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January 30th, 2012, 11:13 PM #1
March 2012 SF Discussion Nominations
Time for some nominations for a March BOTM. Have at it.
1. Everyone can nominate one book and second a reasonably small number of other books.
2. Books must be available new in US and UK (I just check the two Amazons for this). They should also be in a format other than hardcover, so as to keep costs down.
3. Books must be standalone or book 1 in a series (usually not a problem in SF).
4. They can't have been book club books before.
January 31st, 2012, 02:27 PM #2
Noting a couple from my current stack of books:
Into the Looking Glass by John Ringo (also available for free from the Baen Fifth Imperium site):
The novel begins in Florida. A serious explosion occurs at the University of Central Florida's science department, destroying the University and everything within a mile of it. Despite the indications of a nuclear weapon, from the devastation to the mushroom cloud, military personnel and emergency responders find no traces of radiation or EMP. Hovering right over the center of the resulting crater is a strange, black metallic sphere. As the survivors around it stand in awe, a huge 'bug' steps out of it and dies.
Meanwhile the President and his advisors rush to respond to the disaster. They had an apparent nuclear detonation at an important university in a populated area, with a high probability of casualties. They need answers, so they grab the first person with a physics degree and Top Secret clearance in arm's reach, Dr. William Weaver. Weaver quickly explains that Ray Chen, a physicist at the university, was working on changing the laws of physics within a small space to allow him to create a Higgs Boson, essentially a particle containing its own universe. Whether or not he succeeded is unknown, however they have other problems as more of these, "Looking Glasses" begin to open around the country, then around the world. Weaver is sent down to Florida to investigate into the explosion. While on the site, a little girl named Mimi comes walking out of rubble a few blocks from the explosion, carrying a giant spider on her shoulder. They realize that something must have happened to her that allowed her to survive the explosion. They also discover that the spider on her shoulder is an incredibly intelligent being that seems to have formed a telepathic link with Mimi, as he is able to communicate thoughts to her without speaking.
Less than a day later, they discover that gate isn't their only problem as a deadly new species begins to thunder through the various gates, killing people and spreading a fungus that seems to do anything but die. Weaver and SEAL Command Master Chief Miller are among the response to a panicked call about 'demons'. A gate is discovered nearby. A team is sent through and triggers a fierce alien counterattack that the human defenses barely manage to contain. Later, a second wave comes though this and other gates.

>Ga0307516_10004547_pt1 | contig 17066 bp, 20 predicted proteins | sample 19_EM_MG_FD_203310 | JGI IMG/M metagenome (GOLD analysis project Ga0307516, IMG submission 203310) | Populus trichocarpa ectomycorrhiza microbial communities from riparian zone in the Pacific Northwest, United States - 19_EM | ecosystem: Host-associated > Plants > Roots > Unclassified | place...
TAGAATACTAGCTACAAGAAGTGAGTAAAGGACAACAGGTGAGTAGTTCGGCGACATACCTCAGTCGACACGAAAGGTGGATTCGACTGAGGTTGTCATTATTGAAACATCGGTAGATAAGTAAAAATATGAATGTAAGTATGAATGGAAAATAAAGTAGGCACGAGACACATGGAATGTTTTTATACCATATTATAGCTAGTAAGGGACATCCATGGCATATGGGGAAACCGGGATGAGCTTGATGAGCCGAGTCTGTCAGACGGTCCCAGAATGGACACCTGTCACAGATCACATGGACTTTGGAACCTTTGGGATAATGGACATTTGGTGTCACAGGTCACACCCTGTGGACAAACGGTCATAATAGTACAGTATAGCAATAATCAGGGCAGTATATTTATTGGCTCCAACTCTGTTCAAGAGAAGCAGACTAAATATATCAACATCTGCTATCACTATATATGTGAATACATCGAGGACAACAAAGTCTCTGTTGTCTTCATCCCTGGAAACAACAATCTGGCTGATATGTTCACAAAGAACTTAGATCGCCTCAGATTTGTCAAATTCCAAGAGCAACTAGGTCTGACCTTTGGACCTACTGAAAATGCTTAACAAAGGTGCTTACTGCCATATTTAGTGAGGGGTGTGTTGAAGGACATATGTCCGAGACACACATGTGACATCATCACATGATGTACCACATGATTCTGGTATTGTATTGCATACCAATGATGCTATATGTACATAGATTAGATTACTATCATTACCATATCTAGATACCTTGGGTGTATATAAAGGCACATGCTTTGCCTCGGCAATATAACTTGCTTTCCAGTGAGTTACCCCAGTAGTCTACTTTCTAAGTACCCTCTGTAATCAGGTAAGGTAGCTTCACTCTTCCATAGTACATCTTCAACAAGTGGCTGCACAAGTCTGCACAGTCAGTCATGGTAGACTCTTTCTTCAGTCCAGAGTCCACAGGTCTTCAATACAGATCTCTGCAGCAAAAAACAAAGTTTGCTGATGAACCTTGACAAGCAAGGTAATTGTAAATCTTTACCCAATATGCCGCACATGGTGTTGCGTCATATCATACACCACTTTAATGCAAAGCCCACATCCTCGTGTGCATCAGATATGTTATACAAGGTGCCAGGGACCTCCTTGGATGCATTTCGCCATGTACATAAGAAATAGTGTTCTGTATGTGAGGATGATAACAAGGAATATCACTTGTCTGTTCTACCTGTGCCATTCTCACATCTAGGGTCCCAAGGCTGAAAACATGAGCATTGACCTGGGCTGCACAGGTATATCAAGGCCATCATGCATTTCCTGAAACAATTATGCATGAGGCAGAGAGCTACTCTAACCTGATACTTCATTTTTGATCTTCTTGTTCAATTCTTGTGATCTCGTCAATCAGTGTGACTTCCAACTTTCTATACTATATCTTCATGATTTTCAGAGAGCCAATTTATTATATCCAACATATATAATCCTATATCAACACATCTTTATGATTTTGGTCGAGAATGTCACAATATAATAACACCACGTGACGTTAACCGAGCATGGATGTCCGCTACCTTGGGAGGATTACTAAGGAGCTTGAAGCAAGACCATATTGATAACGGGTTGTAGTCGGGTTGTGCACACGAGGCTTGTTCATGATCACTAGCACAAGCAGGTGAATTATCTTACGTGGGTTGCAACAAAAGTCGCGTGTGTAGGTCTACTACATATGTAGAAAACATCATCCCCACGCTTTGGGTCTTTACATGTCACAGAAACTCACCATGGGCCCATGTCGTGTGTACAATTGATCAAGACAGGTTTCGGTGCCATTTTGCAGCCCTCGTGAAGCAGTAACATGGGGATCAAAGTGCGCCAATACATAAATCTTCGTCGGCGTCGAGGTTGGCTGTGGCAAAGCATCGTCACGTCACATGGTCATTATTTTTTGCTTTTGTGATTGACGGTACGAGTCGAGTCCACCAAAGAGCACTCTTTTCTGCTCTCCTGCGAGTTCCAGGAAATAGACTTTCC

Matt Lowell is in hell-and there's no place he'd rather be. At a training camp on the backwater planet of Earth, he and his fellow cadets are learning to ride Mechas: biomechanicals sporting both incredible grace and devastating firepower. Their ultimate aim is to combat the pirates of the Corsair Confederacy, but before they survive a battle, they have to survive their training.
Because every time Lowell and his comrades "plug in" to their Mechas, their minds are slowly being twisted and broken by an unseen power that is neither man...nor machine.
February 1st, 2012, 12:25 AM #3
I could go for the Ringo. It's free, and I'm up for broadening my SF horizons. I've never read Ringo.
February 1st, 2012, 09:10 AM #4
- Join Date
- Dec 2005
- Ada, MI, USA
Looking Glass is the debut to John Ringo's zaniest series (The Voyage of the Space Bubble), though later novels are written with Travis Taylor. It still has its share of destruction and of course the political stuff will drive the pc crowd mad, but it is not as grim as Posleen or un-pc as Ghost.
Personally while I enjoyed all the series novels to date and there were tons of moments in various books that cracked me up laughing, the balance between modern sf and over-the-top BEM (bug eyed monsters) stuff kept me from ranking it on par with Prince Roger, the Council Series and Paladin of Shadows which are the author's best work (and excellent stuff at its best)
If you want a sort of "golden age" sf with modern right wing sensibilities and lots of advanced physics (showing Travis Taylor's expertise), I think this is a very good choice, but to read the "real" Ringo, you gotta try Ghost, March Upcountry, There will be dragons and the Hymn Before Battle as Looking Glass is much lighter stuff overall
February 4th, 2012, 08:41 AM #5
I've never read Ringo and this sounds like a reasonable starting volume. I note that it is available in a format which works with Kindle and can be easily converted to epub using Calibre. Thus it is a good choice for use with an ereader device.
February 12th, 2012, 01:33 PM #6
I would like to nominate Germline by TC McCarthy .
The second book in the trilogy comes out the end of February, so I think it would be a good time to discuss the first novel.
I also would find any discussion of Looking Glass by John Ringo interesting. I read that novel a few years ago, and listened to the rest of the series on audio, and there are a lot of interesting applications of Physics in the novels.